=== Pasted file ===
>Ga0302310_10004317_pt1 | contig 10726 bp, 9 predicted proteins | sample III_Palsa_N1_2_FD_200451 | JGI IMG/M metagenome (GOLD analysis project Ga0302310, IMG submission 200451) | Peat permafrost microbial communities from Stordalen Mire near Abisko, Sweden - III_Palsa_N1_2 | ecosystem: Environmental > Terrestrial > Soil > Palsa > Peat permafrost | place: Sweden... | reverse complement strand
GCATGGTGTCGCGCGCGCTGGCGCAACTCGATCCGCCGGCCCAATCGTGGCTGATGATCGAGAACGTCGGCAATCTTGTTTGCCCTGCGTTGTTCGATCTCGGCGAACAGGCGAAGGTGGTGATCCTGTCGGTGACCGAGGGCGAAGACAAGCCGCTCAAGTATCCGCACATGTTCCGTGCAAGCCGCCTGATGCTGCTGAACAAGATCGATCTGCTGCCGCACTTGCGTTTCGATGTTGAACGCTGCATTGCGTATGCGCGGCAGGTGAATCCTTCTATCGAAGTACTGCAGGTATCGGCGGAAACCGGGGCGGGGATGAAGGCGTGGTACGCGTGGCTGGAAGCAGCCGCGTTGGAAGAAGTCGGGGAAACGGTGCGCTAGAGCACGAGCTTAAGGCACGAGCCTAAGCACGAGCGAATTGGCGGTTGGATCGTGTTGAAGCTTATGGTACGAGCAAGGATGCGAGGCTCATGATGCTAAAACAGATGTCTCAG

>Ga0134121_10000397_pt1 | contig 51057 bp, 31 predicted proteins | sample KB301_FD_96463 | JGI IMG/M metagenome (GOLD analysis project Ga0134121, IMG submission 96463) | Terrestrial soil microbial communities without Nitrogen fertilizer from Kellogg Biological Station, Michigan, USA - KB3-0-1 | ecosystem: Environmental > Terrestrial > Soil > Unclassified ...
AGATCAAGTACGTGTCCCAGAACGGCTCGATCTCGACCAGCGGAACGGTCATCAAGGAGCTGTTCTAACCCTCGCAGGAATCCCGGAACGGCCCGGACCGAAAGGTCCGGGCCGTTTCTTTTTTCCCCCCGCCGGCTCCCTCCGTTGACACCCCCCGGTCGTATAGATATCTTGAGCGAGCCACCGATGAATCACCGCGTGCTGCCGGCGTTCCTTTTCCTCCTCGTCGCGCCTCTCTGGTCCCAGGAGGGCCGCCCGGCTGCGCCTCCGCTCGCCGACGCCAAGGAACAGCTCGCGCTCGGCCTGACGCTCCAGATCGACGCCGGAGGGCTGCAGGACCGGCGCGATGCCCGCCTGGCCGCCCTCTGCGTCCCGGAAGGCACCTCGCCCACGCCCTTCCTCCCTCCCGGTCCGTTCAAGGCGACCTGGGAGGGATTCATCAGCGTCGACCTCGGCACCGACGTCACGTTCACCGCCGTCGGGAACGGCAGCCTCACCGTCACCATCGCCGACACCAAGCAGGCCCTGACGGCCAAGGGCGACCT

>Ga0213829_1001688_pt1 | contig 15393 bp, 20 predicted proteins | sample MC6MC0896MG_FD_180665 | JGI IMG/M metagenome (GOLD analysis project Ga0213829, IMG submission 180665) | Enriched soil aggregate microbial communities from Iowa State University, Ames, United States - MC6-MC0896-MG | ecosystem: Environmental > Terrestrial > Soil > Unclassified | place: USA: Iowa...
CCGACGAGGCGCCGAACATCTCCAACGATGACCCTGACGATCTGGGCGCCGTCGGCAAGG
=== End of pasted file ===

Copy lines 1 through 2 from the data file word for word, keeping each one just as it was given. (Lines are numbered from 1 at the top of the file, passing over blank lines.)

>Ga0302310_10004317_pt1 | contig 10726 bp, 9 predicted proteins | sample III_Palsa_N1_2_FD_200451 | JGI IMG/M metagenome (GOLD analysis project Ga0302310, IMG submission 200451) | Peat permafrost microbial communities from Stordalen Mire near Abisko, Sweden - III_Palsa_N1_2 | ecosystem: Environmental > Terrestrial > Soil > Palsa > Peat permafrost | place: Sweden... | reverse complement strand
GCATGGTGTCGCGCGCGCTGGCGCAACTCGATCCGCCGGCCCAATCGTGGCTGATGATCGAGAACGTCGGCAATCTTGTTTGCCCTGCGTTGTTCGATCTCGGCGAACAGGCGAAGGTGGTGATCCTGTCGGTGACCGAGGGCGAAGACAAGCCGCTCAAGTATCCGCACATGTTCCGTGCAAGCCGCCTGATGCTGCTGAACAAGATCGATCTGCTGCCGCACTTGCGTTTCGATGTTGAACGCTGCATTGCGTATGCGCGGCAGGTGAATCCTTCTATCGAAGTACTGCAGGTATCGGCGGAAACCGGGGCGGGGATGAAGGCGTGGTACGCGTGGCTGGAAGCAGCCGCGTTGGAAGAAGTCGGGGAAACGGTGCGCTAGAGCACGAGCTTAAGGCACGAGCCTAAGCACGAGCGAATTGGCGGTTGGATCGTGTTGAAGCTTATGGTACGAGCAAGGATGCGAGGCTCATGATGCTAAAACAGATGTCTCAG